VideoBots: Robotic avatars for desktop teleconferencing

The VideoBot system is designed to enhance the remote presence of teleconference participants. Each remote user is represented by a life-size “talking head” video display mounted on a robotic pedestal with three degrees of freedom. A video camera affixed to the display provides a local image to the remote participant. Moving the robotic display moves the camera in lockstep, and preserves the gaze affordances of face-to-face meetings, where people naturally perceive gaze direction by head orientation. Because the display and camera are mechanically linked, it is easy to tell where the remote participant is looking, because the display is pointed in that direction, which naturally cues local users to the remote user’s gaze direction. A high-quality video link delivers an exceptionally realistic face image and voice quality, increasing the realism and allowing subtle nuances of expression to be conveyed. In addition, the display can move dynamically to attract attention, change gaze direction, indicate degree and direction of interest, and even give motion cues like nodding and bowing.

It is impossible to look at a VideoBot display and not look in the direction of the camera. Studies have shown that the perception of eye contact is asymmetrical, and that users are much less sensitive to gaze direction in the vertical plane. Thus the gaze problem is mitigated to a large extent. Pointing the display in the same direction as the camera naturally cues local users to the remote participant’s gaze direction. As the remote user steers the camera to different regions, the display follows giving immediate feedback to local users about what the remote user can see. If a VideoBot is directed away from a local user, he or she will know that the remote user cannot see them.
VideoBot prototypes consist of 17'' diagonal XVGA color LCD displays mounted on custom robotic platforms. The power supply has been removed from the display and installed in a separate enclosure to save weight. Each of the three axis (rotation, up/down, and in/out) is driven with a powerful 24V DC motor, using a Solutions Cubed MicroPID servocontroller. Each motor is equipped with a reduction gear and an optical position encoder. The servocontroller programmatically drives the motor to the desired position in a feedback loop. Limit switches detect when the motion of a particular axis reaches the maximum or minimum extent. They allow the optical encoders to be calibrated to an absolute position, and also serve as a fail-safe that inactivates the motor in the event it is erroneously requested to move beyond its permitted range.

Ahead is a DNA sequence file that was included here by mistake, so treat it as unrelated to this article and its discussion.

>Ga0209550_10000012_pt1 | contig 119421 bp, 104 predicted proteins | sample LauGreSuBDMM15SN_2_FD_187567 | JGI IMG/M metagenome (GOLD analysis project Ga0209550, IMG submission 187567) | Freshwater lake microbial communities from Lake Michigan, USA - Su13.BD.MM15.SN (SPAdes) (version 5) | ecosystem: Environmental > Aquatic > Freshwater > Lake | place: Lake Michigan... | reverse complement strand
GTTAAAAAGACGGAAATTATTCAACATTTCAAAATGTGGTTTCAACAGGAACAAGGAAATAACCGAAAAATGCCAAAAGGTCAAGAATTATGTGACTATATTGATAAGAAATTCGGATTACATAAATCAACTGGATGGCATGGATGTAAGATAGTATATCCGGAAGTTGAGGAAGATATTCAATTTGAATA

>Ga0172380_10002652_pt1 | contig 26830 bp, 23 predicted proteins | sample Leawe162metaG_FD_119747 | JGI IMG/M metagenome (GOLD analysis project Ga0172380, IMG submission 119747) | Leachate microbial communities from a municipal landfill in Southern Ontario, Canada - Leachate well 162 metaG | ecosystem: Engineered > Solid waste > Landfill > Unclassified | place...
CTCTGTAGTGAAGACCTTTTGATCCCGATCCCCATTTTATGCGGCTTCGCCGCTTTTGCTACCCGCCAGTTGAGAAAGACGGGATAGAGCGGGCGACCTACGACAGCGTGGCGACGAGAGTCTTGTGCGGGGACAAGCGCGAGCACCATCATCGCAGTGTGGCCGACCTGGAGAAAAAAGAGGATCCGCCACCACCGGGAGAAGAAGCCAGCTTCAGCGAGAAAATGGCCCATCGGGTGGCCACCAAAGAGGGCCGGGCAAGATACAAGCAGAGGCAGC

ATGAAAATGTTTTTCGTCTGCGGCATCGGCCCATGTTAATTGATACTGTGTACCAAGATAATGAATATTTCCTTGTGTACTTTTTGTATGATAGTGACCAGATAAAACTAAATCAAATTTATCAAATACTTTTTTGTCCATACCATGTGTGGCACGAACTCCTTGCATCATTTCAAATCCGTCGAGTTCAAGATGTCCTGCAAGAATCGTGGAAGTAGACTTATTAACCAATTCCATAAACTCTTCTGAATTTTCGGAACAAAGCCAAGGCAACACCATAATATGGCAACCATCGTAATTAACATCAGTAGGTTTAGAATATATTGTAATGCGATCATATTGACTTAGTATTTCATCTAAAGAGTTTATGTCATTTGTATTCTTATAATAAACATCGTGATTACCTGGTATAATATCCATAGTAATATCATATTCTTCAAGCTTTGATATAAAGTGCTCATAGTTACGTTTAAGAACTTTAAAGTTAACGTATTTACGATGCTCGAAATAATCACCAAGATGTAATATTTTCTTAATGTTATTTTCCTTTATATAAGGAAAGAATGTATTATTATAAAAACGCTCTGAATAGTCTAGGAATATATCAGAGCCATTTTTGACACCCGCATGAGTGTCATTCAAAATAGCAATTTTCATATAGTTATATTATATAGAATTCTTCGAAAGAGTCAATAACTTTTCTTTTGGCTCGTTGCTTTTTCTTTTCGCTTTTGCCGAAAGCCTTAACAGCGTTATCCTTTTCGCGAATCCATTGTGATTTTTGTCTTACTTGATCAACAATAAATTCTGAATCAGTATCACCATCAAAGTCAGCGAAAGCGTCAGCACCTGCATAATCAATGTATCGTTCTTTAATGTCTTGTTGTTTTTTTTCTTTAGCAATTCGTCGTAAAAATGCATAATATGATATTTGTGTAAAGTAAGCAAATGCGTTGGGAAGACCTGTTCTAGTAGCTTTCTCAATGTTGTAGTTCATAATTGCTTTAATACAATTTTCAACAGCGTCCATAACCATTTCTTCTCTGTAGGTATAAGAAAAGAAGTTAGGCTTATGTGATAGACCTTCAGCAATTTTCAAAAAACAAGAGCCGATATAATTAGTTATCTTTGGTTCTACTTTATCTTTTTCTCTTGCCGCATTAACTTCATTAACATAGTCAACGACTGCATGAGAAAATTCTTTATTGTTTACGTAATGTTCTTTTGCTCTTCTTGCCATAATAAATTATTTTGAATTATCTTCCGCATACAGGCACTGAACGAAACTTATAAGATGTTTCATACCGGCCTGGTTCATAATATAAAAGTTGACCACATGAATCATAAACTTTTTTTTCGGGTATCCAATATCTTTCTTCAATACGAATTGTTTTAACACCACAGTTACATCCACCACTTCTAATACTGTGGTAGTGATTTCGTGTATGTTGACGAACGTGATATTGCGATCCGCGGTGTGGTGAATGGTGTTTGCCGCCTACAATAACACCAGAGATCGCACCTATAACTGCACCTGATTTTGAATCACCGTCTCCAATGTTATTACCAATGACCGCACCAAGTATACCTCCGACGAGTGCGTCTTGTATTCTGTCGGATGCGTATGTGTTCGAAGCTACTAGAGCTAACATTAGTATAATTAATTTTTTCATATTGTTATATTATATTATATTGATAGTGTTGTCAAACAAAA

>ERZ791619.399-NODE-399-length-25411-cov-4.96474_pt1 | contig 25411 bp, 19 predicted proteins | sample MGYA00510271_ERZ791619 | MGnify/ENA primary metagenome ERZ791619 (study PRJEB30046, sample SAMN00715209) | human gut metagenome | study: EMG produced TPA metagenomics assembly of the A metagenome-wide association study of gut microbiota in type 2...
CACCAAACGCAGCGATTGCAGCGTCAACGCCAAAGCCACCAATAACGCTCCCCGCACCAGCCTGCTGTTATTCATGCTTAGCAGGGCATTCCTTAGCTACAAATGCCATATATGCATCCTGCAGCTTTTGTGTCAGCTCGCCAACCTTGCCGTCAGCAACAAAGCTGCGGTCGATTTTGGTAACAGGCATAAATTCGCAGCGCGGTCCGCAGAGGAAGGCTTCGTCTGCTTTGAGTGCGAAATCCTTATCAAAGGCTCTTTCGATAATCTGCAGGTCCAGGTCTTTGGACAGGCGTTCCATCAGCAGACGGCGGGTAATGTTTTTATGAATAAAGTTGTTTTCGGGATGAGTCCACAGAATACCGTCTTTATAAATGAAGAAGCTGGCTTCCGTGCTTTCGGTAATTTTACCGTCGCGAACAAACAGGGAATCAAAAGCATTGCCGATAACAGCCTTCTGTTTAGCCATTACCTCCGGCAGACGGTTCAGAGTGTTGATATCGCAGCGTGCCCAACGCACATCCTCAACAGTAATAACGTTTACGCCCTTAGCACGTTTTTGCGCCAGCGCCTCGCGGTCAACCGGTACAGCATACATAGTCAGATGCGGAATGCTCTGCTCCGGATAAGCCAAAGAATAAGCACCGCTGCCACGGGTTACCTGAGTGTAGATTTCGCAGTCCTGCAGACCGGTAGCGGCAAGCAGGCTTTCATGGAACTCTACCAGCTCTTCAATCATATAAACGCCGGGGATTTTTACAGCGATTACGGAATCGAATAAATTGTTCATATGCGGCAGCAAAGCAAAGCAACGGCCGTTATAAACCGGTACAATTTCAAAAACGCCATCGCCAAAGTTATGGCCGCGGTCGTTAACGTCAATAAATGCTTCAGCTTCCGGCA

We use a blend of custom and off-the-shelf software in the VideoBot system. Because the life-size display emphasizes the shortcomings of typical compressed video, we use the Digital Video format (DV) from a consumer Sony camcorder via the IEEE 1994 (``FireWire'') interface,  transmitted over the IP protocol using the WIDE DVTS software. This provides superlative stereo 48 kHz audio and full frame rate 720 X 480 video. Though there is some latency, it is not enough to impact usability. To match the portrait format of the VideoBot display, we resort to the simple expedient of rotating the capture camcorder sideways. For the return audio and video, image fidelity is less important than small camera size (as the camera must be mounted on the moveable display). So for the local-to-remote video, we use a
off-the-shelf  USB video camera with 640 X 480 resolution. Return audio and video is transmitted via the open-source VideoLAN streaming software.
A WXPython front end is used to remotely steer the VideoBot. Users see a conventional video window showing the view from the VideoBot camera, and use a joystick to control VideoBot movement. Left/righ joystick movement rotates the VideoBot, while forward/back joystick movement controls either the up/down axis or, if the trigger button is held, the the in/out axis. If available, the joystick “rudder control” also controls in/out axis movement.

An artist's conception of VideoBot use in a meeting. (image courtesy Surapong Lertsithichai)

A video demonstration will be available Real Soon Now; in the meanwhile you may watch this VideoBot video (5.4 Mb mpg) taken during system development.
Thanks to Tim Black at Quantalink and Conor McQuaid for help with design and mechanical fabrication.
contact: Jonathan Foote

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